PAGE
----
Michigan outlaws ticket quotas, shoots down river crossing

| 12/3/2010

Michigan lawmakers finished up their work for the year Thursday, Dec. 2, after acting on numerous bills. Among the bills that garnered attention from lawmakers on the final day of the 2010 session was an effort to advance the proposed Detroit River International Crossing and a bill to protect police from requirements to issue tickets to boost job performance results.

Senators rejected an attempt to force a floor vote on a bill that would permit the Michigan Department of Transportation to enter into public-private partnerships. The funding method is pegged as an option to complete the $5.3 billion project connecting Detroit and Windsor, Ontario.

The House approved the bill during the spring. Since then, HB4961 had remained in a Senate committee. Supporters tried using a procedural tactic to get a Senate floor vote before the lame-duck session ended Thursday night.

Ambassador Bridge owner Matty Moroun opposes the proposed bridge project. He has been pushing to build his own bridge next to the Ambassador, which is about two miles from the proposed DRIC site.

The DRIC issue can be brought back for consideration during the session that begins Jan. 12, 2011.

Thanks to a last-minute push, one effort that will not have to wait until next year for approval prohibits an officer’s performance evaluation system from requiring a predetermined number of citations. Ticket writing in general still could be considered.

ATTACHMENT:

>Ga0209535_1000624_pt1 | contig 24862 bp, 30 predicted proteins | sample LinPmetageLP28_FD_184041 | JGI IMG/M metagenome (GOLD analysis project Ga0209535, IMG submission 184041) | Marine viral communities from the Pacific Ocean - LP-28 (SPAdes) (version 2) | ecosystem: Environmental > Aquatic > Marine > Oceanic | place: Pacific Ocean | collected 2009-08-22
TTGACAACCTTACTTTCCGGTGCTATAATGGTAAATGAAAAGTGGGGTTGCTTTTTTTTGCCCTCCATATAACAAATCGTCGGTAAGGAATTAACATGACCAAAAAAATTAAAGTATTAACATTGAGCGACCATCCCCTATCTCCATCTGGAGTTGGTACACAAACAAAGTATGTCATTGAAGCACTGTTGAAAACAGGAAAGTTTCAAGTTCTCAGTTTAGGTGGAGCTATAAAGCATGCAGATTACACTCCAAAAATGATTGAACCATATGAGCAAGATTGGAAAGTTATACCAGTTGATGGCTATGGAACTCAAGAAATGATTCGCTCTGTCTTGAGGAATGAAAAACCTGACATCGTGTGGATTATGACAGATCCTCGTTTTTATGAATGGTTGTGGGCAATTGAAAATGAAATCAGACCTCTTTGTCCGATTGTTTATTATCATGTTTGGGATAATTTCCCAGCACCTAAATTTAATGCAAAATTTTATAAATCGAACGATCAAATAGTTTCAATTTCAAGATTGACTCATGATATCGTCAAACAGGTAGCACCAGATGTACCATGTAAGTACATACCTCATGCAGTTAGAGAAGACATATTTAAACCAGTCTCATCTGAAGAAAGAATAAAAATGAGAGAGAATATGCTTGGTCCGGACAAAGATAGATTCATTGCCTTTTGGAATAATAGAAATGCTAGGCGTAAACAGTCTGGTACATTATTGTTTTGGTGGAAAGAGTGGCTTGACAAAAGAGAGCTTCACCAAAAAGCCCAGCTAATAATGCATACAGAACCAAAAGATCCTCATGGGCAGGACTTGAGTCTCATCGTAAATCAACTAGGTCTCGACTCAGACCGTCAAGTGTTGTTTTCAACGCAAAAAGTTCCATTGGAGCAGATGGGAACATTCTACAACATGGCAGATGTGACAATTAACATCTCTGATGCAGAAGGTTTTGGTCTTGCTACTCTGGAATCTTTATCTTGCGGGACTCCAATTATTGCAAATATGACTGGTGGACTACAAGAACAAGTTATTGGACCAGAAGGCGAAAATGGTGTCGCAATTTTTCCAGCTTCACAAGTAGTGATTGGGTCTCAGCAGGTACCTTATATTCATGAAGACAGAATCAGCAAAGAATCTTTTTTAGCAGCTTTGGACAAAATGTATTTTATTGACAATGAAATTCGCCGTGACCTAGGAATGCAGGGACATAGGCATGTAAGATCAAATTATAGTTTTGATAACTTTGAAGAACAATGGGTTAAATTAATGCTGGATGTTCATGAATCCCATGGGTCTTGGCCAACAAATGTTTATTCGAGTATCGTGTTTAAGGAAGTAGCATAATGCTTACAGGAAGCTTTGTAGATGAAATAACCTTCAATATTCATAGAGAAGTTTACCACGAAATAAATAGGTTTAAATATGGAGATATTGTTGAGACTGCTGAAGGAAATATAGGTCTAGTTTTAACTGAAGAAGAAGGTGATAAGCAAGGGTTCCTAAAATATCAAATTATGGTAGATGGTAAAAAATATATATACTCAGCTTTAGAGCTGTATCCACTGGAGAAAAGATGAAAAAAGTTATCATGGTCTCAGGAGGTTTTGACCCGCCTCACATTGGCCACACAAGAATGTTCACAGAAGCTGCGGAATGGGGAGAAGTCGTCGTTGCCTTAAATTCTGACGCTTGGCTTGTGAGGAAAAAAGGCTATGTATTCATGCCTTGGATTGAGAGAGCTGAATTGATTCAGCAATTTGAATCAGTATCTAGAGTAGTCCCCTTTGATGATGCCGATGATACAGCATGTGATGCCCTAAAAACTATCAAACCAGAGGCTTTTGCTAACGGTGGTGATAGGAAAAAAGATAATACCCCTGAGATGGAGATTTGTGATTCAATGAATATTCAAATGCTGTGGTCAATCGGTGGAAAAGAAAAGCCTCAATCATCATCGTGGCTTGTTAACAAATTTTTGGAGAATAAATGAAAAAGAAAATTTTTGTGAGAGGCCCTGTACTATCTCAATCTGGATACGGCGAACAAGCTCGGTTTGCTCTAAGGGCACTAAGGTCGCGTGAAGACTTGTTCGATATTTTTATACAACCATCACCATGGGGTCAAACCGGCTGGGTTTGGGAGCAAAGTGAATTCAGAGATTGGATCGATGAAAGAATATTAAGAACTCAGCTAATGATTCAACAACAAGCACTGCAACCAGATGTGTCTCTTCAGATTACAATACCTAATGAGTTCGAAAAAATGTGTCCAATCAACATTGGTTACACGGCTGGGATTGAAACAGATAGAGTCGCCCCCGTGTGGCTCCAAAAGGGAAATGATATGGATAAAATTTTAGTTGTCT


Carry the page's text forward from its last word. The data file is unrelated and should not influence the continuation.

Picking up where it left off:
The Senate approved a motion to release the bill from committee. The move permitted the full Senate to vote on HB5287, where it was approved by unanimous consent. It now moves to Gov. Jennifer Granholm’s desk.

Ticket quotas have been outlawed in Michigan for 30 years. However, since the late ’80s, a loophole has allowed tickets issued to be used in evaluations of traffic enforcement officers, as long as ticket writing is weighed equally among other job criteria.

The Detroit News published a list of communities that appear to have taken full advantage of the exemption allowing ticket mandates. Cities had requirements for their traffic officers to write anywhere from 15 tickets a month to 60 tickets a month.

Sen. Glenn Anderson, D-Westland, has said that ticket quotas have no business being included in any evaluation of a police officer. His bill would outlaw its use.

“In effect, it would give the discretion to the police officer whether or not a ticket is warranted instead of a department having an unwritten, but well-known, policy that officers have to issue X number of tickets by a set period of time,” Anderson previously told Land Line.

Anderson pointed out that he has no problem with police issuing a ticket if it would have “the greatest impact to alter their driving habit.”

To view other legislative activities of interest for Michigan, click here.

Editor’s Note: Please share your thoughts with us about the legislation included in this story. Comments may be sent to statelegislativedesk@ooida.com.